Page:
Tuesday's loss to Oklahoma City was the Warriors' 22nd game this season, wrapping up a third of this shortened 66-game schedule. At 8-14, the start has been less-than promising for coach Mark Jackson's first season, but how does it compare to Keith Smart a year ago?
In a normal schedule, a third is slightly more than 27 games. In 2010-11, the Warriors were 9-18 in their first 27. That's a .333 win percentage, so slightly less than Mark Jackson's .364.
Record aside, many of the team stats are remarkably similar. This year's team is shooting slightly better from the field (46.1 vs 45.3), but slightly worse from three-point range (38.2 vs. 38.8). The Warriors have averaged one more assist and one fewer turnover this season, but are also averaging just under two fewer total rebounds. One of the largest discrepancies has been offensive rebounding; this year's squad is averaging 3.2 fewer offensive boards (10.3 this season, 13.5 last).
Yet despite the many similarities, this is a different team defensively. Even with Oklahoma City's 119-point outburst on Tuesday, the Warriors are still allowing just under 6 fewer points per game (100.9 this season, 106.8 last season). The Thunder's 119 points upped that number by over a full point.
The Warriors are also scoring slightly less (98.5 this season, 100.9 last), but that number jumped 2.3 points after their last three games, when they've averaged 113.7 points per game. Part of that has to do with a slowing down of the game -- the Warriors are averaging just over two fewer possessions per game this season.
So despite the difference in total, they are actually really similar in terms of offensive efficiency (103.0 points100 possession this season, 103.2 points100 possession last). Defensively though, their efficiency has improved by 5 points per hundred possessions.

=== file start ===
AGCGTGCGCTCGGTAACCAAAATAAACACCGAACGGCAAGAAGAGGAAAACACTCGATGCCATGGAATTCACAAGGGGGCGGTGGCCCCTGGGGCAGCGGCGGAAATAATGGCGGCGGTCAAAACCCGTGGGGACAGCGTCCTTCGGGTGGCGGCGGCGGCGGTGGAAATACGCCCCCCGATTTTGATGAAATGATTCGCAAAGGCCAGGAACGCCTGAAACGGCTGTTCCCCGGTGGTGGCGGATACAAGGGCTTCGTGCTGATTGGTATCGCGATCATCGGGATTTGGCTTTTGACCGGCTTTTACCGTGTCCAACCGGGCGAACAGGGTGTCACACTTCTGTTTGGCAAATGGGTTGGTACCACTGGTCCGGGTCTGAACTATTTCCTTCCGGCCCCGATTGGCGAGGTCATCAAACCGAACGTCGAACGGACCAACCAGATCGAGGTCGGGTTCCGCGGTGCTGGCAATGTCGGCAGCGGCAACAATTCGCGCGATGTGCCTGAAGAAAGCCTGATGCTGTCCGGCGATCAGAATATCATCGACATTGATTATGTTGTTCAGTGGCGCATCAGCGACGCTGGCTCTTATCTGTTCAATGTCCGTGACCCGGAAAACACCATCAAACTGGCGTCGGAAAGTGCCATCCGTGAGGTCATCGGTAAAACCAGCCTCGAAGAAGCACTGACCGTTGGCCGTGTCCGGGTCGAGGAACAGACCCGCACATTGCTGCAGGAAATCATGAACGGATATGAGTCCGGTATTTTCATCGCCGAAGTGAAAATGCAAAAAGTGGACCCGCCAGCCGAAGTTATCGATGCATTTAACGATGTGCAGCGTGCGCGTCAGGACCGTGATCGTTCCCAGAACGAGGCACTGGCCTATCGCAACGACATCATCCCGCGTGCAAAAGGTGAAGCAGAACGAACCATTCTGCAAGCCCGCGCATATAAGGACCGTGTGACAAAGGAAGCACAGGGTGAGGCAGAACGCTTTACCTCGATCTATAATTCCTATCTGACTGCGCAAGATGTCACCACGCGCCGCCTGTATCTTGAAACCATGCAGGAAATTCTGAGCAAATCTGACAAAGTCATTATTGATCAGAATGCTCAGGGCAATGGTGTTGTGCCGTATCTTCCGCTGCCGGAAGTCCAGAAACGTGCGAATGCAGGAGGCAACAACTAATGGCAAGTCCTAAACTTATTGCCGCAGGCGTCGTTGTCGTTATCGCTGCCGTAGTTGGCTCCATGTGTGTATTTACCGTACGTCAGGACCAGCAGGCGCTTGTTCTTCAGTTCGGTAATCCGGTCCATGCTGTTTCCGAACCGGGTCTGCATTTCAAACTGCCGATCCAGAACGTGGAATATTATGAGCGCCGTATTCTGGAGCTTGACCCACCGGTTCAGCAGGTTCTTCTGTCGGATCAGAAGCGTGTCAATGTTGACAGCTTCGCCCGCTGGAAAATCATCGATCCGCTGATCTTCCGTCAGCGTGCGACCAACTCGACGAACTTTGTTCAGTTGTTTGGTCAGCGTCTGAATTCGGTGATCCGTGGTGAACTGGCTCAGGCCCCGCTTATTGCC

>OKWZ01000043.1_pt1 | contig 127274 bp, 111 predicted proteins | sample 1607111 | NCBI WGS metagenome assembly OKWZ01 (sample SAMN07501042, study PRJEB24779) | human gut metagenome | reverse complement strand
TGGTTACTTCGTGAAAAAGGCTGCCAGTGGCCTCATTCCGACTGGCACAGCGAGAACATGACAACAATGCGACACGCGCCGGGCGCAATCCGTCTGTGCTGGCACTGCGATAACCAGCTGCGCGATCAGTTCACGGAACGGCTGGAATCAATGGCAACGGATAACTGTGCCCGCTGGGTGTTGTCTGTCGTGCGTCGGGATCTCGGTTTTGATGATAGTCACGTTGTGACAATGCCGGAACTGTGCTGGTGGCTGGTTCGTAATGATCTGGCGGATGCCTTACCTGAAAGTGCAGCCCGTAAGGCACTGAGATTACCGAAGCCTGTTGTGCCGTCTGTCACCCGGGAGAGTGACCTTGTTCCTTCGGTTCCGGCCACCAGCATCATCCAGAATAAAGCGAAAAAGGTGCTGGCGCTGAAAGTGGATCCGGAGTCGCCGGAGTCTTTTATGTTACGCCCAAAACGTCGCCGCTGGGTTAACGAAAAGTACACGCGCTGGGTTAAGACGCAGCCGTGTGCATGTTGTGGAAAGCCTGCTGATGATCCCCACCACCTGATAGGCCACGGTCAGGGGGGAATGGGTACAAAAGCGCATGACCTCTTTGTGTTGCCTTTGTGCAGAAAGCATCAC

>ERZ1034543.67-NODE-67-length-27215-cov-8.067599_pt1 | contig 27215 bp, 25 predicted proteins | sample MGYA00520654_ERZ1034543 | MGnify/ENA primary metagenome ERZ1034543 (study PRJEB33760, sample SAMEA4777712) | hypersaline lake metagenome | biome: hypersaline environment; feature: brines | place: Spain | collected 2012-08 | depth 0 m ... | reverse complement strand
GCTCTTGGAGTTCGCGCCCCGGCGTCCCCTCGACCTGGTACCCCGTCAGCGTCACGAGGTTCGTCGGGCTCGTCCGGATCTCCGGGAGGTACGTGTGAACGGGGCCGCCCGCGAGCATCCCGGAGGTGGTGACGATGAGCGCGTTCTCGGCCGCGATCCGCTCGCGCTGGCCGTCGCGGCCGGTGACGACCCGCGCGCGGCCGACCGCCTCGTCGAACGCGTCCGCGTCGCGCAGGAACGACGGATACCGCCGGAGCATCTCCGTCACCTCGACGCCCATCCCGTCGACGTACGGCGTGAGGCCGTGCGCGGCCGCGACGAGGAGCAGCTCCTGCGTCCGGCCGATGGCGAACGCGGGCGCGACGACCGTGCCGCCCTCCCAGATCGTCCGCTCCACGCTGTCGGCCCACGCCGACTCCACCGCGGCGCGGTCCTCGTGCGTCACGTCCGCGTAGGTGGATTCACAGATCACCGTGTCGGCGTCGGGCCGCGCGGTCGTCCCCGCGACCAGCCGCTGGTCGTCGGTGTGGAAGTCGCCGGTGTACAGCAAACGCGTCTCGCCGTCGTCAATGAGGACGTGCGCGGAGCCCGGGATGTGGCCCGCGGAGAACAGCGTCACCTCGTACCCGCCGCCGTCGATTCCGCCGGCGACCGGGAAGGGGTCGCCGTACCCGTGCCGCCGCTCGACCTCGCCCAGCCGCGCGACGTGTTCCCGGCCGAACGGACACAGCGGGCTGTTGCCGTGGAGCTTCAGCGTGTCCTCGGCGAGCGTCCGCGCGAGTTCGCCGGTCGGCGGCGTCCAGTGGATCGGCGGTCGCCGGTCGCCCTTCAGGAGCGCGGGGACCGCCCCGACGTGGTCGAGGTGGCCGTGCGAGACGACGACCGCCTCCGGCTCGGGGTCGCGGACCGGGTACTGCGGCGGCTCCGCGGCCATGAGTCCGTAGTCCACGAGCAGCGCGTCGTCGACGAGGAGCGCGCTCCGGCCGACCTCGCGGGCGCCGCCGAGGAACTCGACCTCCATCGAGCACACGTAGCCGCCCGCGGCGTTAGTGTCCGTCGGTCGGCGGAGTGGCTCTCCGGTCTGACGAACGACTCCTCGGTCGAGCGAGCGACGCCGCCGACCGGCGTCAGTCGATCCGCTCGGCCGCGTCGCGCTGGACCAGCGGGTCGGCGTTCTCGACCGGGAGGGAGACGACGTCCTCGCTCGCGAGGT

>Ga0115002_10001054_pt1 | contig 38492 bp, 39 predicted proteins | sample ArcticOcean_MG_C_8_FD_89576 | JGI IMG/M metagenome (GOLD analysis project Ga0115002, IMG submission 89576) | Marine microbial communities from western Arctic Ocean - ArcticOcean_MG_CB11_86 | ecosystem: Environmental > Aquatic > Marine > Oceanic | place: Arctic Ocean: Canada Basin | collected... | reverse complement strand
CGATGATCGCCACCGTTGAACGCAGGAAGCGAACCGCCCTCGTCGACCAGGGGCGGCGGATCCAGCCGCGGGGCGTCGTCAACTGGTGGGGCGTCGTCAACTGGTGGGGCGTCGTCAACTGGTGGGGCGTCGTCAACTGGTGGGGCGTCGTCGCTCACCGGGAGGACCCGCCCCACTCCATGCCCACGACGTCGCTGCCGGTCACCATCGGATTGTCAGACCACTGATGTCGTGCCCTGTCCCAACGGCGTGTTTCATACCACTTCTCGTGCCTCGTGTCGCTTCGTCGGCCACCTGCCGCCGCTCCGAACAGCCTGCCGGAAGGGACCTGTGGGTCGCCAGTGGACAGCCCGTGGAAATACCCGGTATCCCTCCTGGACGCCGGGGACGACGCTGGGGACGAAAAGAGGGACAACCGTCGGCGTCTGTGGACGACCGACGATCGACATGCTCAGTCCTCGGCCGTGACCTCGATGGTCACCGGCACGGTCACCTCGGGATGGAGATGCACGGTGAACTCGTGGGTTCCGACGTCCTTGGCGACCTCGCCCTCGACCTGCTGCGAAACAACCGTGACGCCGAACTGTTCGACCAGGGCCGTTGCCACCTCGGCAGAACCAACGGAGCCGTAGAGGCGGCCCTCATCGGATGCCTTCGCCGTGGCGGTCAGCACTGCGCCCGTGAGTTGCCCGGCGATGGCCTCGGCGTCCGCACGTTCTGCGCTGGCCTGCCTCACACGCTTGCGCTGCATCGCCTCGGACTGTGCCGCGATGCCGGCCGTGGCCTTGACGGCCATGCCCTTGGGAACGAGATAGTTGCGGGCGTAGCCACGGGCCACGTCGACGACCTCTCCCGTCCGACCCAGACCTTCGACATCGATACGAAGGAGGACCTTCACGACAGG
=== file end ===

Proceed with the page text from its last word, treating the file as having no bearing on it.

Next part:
So how has Golden State been more efficient? The Warriors haven't forced more turnovers (TOs down .7 this season) and they haven't done better on the glass (opponents averaging .2 more rebounds).
The improvement has come from better rotations and some luck. The luck is free throw shooting. Last season, opponents shot 79.0 from the line and this season that number has dropped to 73.8. Since opponents average 28.5 free-throw attempts a game, that's a difference of a point a game without the Warriors having to do a thing.
But opponents are shooting worse from the field (45.2 this season, 47.3 last) and from the three-point line (37.0 vs 38.0). Opponents are also averaging 2.7 fewer assists per game. That adds up to better rotations on ball defense (which limits open shots created by a pass) and tougher looks at the basket. Those improvements demonstrate two things: Jackson's defensive emphasis and better effort from the players.
Unfortunately for Jackson, the improvement on defense has not made a huge difference in the win column. Right now the Warriors are on pace for a 24-42 season if they maintain their .364 win percentage. If Jackson's goal is to do better than a year ago, that's not going to cut it.
Last year's team took off after the first third of the schedule. After their 9-18 start, Keith Smart's Warriors went 27-28 in their final 55 games to finish with a .439 win percentage. The improvement was in large part thanks to David Lee and Stephen Curry getting healthy and an improved offense (106.6 points100 possession in the final 55 games). This year's team will benefit from a healthy Curry the rest of the way. With an improved defense, maybe it's time for Jackson to turn his attention to kick-starting that offense.
Mike Kreuser is a production assistant with Comcast SportsNet Bay Area.